Freshman Comp 12:30- 1:50
Hip-Hop’s Betrayal of Black Women Analytical Summary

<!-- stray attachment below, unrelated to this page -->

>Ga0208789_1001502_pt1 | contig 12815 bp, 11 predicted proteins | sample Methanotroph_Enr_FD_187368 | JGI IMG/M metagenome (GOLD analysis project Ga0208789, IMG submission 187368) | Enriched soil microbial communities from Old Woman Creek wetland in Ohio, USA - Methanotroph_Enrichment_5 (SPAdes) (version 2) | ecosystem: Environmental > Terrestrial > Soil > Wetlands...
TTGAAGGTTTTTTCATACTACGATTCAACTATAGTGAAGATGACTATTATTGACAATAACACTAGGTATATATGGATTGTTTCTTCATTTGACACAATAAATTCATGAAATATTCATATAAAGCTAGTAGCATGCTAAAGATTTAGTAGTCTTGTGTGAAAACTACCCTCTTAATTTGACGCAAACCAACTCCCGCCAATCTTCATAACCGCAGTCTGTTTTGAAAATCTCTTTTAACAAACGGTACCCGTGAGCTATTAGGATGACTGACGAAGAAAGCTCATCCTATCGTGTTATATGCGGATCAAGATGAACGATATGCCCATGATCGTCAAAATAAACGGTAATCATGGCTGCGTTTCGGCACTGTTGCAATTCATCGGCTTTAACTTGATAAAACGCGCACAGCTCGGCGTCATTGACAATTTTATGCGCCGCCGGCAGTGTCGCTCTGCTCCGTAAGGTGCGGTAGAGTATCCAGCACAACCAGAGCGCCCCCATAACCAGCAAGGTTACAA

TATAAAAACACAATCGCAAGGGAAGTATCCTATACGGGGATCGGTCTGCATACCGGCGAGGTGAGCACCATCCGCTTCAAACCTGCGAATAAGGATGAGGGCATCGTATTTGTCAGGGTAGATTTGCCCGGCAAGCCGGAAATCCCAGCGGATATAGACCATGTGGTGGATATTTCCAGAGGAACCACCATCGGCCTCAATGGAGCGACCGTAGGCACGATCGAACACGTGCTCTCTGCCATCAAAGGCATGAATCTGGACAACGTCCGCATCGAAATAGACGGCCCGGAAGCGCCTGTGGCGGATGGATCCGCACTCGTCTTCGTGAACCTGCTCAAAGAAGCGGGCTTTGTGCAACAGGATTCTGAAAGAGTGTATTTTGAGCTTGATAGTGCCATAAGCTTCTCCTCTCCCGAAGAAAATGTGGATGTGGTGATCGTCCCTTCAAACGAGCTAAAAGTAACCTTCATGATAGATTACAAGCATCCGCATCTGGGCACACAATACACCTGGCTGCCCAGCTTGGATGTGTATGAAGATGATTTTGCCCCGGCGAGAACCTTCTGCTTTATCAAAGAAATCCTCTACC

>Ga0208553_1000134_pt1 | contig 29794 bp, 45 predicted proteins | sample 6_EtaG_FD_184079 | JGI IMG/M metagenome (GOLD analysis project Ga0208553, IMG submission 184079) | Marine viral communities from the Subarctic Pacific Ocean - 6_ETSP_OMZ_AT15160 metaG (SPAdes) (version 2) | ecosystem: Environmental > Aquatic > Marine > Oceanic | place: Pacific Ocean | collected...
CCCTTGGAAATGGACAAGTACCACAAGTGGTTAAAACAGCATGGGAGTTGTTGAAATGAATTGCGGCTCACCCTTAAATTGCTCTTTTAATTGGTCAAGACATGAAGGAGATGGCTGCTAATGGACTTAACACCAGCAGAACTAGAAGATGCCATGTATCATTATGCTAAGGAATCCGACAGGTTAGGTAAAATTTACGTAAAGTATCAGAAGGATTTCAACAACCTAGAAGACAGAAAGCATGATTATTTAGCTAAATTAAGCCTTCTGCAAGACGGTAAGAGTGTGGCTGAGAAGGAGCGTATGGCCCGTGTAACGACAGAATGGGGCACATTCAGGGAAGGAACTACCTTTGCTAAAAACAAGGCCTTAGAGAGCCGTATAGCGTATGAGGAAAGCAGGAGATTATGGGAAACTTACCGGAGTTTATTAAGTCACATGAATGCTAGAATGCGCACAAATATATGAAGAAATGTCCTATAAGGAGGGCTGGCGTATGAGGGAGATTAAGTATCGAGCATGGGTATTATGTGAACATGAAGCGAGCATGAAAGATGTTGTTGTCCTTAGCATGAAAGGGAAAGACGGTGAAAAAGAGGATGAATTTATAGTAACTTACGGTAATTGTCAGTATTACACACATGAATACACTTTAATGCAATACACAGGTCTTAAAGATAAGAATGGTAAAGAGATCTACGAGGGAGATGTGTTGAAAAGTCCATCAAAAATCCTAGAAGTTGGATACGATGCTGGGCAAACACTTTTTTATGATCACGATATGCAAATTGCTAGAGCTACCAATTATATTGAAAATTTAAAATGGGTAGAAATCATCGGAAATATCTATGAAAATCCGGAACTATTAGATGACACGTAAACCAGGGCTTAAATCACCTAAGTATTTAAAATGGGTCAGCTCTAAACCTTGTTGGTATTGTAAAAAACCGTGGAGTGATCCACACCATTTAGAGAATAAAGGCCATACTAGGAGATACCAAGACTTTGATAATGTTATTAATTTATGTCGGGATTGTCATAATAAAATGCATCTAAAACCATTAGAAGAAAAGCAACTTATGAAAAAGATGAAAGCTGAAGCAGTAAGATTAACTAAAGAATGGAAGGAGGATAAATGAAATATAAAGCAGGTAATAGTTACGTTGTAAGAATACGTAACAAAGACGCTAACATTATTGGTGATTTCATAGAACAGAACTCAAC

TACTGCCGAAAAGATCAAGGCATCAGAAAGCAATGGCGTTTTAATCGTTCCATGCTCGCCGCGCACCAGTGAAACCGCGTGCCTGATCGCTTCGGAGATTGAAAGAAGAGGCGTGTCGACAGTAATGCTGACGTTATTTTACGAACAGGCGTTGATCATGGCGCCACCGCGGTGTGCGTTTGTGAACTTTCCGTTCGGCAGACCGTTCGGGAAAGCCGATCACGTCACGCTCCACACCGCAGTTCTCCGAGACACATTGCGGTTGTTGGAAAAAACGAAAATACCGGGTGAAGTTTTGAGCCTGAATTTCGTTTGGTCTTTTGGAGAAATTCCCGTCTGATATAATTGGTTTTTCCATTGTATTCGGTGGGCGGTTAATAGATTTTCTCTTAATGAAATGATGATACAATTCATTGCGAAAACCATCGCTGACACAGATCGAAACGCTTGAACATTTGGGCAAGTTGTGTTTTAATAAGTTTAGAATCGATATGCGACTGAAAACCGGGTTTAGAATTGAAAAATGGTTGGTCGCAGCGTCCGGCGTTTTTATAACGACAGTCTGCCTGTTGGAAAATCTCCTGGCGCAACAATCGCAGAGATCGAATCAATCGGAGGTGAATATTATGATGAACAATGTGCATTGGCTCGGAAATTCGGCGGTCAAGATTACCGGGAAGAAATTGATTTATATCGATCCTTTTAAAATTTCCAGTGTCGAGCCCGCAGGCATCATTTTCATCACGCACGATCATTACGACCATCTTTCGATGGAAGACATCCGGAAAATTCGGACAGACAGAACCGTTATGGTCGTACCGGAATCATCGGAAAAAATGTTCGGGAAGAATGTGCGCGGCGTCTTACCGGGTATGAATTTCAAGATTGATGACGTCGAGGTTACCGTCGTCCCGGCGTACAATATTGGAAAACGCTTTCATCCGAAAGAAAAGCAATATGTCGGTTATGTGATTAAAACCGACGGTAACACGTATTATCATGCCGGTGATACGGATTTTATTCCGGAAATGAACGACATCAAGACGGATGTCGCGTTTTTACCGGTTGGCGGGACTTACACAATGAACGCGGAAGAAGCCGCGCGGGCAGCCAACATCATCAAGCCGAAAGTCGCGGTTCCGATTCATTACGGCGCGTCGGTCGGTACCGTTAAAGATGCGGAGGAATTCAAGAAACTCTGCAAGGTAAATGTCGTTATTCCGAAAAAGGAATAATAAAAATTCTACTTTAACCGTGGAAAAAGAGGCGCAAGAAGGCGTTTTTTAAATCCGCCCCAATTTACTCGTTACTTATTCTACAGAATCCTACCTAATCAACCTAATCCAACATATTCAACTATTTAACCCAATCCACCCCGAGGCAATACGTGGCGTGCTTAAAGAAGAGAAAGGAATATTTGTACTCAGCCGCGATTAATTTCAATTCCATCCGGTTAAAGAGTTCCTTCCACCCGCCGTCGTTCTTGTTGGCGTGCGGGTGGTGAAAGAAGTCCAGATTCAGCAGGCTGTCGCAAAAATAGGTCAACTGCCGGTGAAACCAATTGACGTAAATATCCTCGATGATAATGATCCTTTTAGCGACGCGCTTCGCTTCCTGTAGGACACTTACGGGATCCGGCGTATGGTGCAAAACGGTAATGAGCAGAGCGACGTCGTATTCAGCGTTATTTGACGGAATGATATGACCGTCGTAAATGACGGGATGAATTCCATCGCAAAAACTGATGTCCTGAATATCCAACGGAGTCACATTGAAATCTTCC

In Hip-Hop’s Betrayal of Black Women published in Z Communications online magazine July 1, 2006, Jennifer Mclune responds to Kevin Powell’s Notes of a Hip Hop Head by vividly expressing to feminist and African American women that “Hip Hop owes its success to the ideology of woman hating. It creates, perpetuates, and reaps the rewards of objectification.” In Powell’s quote he begins to defend male artists by blaming their behavior on socioeconomic conditions, and by comparing their lyrics to that of how black men were looked at during the 1960’s. Mclune feels as though Powell is merely using his “socio-economic explanation for the sexism in hip hop” (Mclune 1) as a way to silence feminist critiques of the culture. Mclune feels as though Powell is turning a blind eye to the fact that women are also raised in poor and violent environments as well as men. Women “…have yet to produce the same negative and hateful representation of black men that male rappers are capable of making against against women” states Mclune (Mclune 1). As you get deeper into the article you find that not only does Mclune feel that there is a war between African American men in hip hop versus women, but also there is a war between the White man in hip hop versus the African American woman. “Yet we all know that wealthy white boys can create the same hateful and violent music as poor black boys” Mclune argues (Mclune 1). As long as both races share the same common enemy people will look past the slander of women. Mclune argues that the women should not be diminished in response to the war that has been declared, so she now feels it is time to fight back. Mclune makes sure the readers know that “those who do have to fight to be heard above the dominant chorus of misogyny” (Mclune 2). Talid Kweli amongst other artists was one of the few called out in the article for his uplifting...
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